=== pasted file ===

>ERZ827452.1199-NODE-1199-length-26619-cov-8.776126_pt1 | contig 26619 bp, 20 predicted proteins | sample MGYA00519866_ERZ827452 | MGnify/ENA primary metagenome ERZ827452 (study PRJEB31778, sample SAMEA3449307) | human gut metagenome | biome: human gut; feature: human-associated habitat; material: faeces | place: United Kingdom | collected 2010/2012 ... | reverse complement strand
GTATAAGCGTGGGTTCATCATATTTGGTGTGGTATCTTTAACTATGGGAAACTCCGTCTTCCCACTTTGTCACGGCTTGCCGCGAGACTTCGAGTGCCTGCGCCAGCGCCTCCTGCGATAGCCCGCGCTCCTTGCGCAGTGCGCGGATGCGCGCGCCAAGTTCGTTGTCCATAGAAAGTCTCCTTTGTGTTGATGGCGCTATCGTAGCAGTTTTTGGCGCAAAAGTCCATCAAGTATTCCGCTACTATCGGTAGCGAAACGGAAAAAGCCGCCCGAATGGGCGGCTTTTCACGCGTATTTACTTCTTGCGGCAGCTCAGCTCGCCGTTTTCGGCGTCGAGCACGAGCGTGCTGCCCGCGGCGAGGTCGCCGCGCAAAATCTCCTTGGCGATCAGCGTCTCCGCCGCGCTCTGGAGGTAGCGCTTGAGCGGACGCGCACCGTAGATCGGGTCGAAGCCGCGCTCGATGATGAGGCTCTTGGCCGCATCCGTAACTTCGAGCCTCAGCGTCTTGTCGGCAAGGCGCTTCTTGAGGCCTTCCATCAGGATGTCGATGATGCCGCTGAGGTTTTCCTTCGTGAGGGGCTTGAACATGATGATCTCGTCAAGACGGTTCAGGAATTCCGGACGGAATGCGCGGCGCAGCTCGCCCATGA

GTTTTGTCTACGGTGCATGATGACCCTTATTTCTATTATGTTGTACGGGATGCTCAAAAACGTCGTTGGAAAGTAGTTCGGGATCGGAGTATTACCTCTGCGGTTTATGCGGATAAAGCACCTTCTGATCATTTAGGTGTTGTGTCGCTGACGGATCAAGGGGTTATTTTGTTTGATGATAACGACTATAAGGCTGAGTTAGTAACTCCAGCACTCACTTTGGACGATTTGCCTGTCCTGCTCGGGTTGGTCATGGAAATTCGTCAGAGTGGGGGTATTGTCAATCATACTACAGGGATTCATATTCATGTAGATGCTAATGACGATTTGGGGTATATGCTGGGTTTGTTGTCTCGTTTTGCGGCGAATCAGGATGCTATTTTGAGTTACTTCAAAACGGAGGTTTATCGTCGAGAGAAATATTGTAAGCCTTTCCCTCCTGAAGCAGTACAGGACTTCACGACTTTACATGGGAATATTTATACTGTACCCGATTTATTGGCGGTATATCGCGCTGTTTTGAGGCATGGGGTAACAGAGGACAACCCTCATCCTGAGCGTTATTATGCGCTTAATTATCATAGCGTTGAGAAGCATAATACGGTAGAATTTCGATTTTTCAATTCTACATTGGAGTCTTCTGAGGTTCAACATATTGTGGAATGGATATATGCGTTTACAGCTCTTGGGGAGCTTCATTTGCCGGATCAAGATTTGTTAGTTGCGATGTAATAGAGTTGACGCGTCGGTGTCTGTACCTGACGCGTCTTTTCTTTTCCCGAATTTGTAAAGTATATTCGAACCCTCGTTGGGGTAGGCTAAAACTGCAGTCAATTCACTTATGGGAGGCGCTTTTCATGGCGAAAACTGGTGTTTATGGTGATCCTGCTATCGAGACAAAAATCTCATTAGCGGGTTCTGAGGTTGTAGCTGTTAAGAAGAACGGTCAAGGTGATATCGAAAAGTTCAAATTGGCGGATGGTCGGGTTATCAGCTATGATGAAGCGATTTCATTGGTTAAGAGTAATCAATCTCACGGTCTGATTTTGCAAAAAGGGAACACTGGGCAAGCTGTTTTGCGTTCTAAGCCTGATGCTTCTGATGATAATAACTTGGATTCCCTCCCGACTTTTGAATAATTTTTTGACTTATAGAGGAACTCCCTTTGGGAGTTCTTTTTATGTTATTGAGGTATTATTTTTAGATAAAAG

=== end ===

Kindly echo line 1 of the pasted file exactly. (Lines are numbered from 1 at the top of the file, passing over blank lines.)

>ERZ827452.1199-NODE-1199-length-26619-cov-8.776126_pt1 | contig 26619 bp, 20 predicted proteins | sample MGYA00519866_ERZ827452 | MGnify/ENA primary metagenome ERZ827452 (study PRJEB31778, sample SAMEA3449307) | human gut metagenome | biome: human gut; feature: human-associated habitat; material: faeces | place: United Kingdom | collected 2010/2012 ... | reverse complement strand